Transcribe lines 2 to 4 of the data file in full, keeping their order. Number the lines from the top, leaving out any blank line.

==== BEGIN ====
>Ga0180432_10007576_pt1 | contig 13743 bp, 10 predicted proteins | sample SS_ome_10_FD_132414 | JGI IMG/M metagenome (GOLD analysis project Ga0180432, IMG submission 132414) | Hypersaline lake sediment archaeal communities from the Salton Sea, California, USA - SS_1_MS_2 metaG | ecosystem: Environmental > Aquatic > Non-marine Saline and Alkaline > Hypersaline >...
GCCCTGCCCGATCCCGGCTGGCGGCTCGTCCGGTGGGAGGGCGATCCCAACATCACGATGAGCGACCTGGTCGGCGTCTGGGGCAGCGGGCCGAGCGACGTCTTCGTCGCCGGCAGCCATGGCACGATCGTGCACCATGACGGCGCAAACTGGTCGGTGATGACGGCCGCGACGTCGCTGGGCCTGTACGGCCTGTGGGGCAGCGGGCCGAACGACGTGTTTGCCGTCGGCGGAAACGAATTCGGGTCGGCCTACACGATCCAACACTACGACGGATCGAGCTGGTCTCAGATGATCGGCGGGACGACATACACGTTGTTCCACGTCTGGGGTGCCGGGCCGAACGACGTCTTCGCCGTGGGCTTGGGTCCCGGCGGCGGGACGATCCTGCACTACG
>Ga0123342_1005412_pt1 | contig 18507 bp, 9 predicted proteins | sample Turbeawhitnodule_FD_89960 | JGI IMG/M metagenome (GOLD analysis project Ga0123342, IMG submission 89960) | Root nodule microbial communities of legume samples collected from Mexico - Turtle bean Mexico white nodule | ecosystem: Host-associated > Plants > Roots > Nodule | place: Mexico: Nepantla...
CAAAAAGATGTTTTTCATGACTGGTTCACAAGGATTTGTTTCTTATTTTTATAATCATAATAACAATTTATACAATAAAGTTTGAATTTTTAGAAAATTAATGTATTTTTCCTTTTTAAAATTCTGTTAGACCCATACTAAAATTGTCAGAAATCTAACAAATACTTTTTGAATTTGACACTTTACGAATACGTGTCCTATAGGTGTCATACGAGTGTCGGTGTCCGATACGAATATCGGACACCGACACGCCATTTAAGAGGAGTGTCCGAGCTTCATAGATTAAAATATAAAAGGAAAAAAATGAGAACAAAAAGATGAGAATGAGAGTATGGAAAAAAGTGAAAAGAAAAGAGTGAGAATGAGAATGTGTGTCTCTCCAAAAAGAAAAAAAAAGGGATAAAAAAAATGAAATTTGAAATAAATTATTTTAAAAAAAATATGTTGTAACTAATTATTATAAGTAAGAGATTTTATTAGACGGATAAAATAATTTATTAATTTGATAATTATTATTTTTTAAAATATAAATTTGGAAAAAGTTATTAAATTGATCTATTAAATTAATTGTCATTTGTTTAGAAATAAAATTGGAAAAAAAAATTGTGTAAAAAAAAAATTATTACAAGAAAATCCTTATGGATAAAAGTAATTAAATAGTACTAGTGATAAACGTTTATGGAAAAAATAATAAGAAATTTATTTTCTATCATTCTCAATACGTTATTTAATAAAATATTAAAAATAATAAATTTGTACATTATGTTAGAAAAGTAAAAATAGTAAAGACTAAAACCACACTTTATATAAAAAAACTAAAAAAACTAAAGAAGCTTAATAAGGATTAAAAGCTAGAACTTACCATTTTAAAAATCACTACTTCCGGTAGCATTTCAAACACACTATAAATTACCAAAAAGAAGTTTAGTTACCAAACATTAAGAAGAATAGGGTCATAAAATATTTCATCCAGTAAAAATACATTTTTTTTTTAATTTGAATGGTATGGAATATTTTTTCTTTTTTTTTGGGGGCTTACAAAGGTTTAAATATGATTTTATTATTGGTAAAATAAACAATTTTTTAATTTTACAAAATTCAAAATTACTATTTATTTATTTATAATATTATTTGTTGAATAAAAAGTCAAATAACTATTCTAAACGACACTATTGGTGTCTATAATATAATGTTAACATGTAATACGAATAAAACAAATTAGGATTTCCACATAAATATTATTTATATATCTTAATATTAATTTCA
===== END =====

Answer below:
GCCCTGCCCGATCCCGGCTGGCGGCTCGTCCGGTGGGAGGGCGATCCCAACATCACGATGAGCGACCTGGTCGGCGTCTGGGGCAGCGGGCCGAGCGACGTCTTCGTCGCCGGCAGCCATGGCACGATCGTGCACCATGACGGCGCAAACTGGTCGGTGATGACGGCCGCGACGTCGCTGGGCCTGTACGGCCTGTGGGGCAGCGGGCCGAACGACGTGTTTGCCGTCGGCGGAAACGAATTCGGGTCGGCCTACACGATCCAACACTACGACGGATCGAGCTGGTCTCAGATGATCGGCGGGACGACATACACGTTGTTCCACGTCTGGGGTGCCGGGCCGAACGACGTCTTCGCCGTGGGCTTGGGTCCCGGCGGCGGGACGATCCTGCACTACG
>Ga0123342_1005412_pt1 | contig 18507 bp, 9 predicted proteins | sample Turbeawhitnodule_FD_89960 | JGI IMG/M metagenome (GOLD analysis project Ga0123342, IMG submission 89960) | Root nodule microbial communities of legume samples collected from Mexico - Turtle bean Mexico white nodule | ecosystem: Host-associated > Plants > Roots > Nodule | place: Mexico: Nepantla...
CAAAAAGATGTTTTTCATGACTGGTTCACAAGGATTTGTTTCTTATTTTTATAATCATAATAACAATTTATACAATAAAGTTTGAATTTTTAGAAAATTAATGTATTTTTCCTTTTTAAAATTCTGTTAGACCCATACTAAAATTGTCAGAAATCTAACAAATACTTTTTGAATTTGACACTTTACGAATACGTGTCCTATAGGTGTCATACGAGTGTCGGTGTCCGATACGAATATCGGACACCGACACGCCATTTAAGAGGAGTGTCCGAGCTTCATAGATTAAAATATAAAAGGAAAAAAATGAGAACAAAAAGATGAGAATGAGAGTATGGAAAAAAGTGAAAAGAAAAGAGTGAGAATGAGAATGTGTGTCTCTCCAAAAAGAAAAAAAAAGGGATAAAAAAAATGAAATTTGAAATAAATTATTTTAAAAAAAATATGTTGTAACTAATTATTATAAGTAAGAGATTTTATTAGACGGATAAAATAATTTATTAATTTGATAATTATTATTTTTTAAAATATAAATTTGGAAAAAGTTATTAAATTGATCTATTAAATTAATTGTCATTTGTTTAGAAATAAAATTGGAAAAAAAAATTGTGTAAAAAAAAAATTATTACAAGAAAATCCTTATGGATAAAAGTAATTAAATAGTACTAGTGATAAACGTTTATGGAAAAAATAATAAGAAATTTATTTTCTATCATTCTCAATACGTTATTTAATAAAATATTAAAAATAATAAATTTGTACATTATGTTAGAAAAGTAAAAATAGTAAAGACTAAAACCACACTTTATATAAAAAAACTAAAAAAACTAAAGAAGCTTAATAAGGATTAAAAGCTAGAACTTACCATTTTAAAAATCACTACTTCCGGTAGCATTTCAAACACACTATAAATTACCAAAAAGAAGTTTAGTTACCAAACATTAAGAAGAATAGGGTCATAAAATATTTCATCCAGTAAAAATACATTTTTTTTTTAATTTGAATGGTATGGAATATTTTTTCTTTTTTTTTGGGGGCTTACAAAGGTTTAAATATGATTTTATTATTGGTAAAATAAACAATTTTTTAATTTTACAAAATTCAAAATTACTATTTATTTATTTATAATATTATTTGTTGAATAAAAAGTCAAATAACTATTCTAAACGACACTATTGGTGTCTATAATATAATGTTAACATGTAATACGAATAAAACAAATTAGGATTTCCACATAAATATTATTTATATATCTTAATATTAATTTCA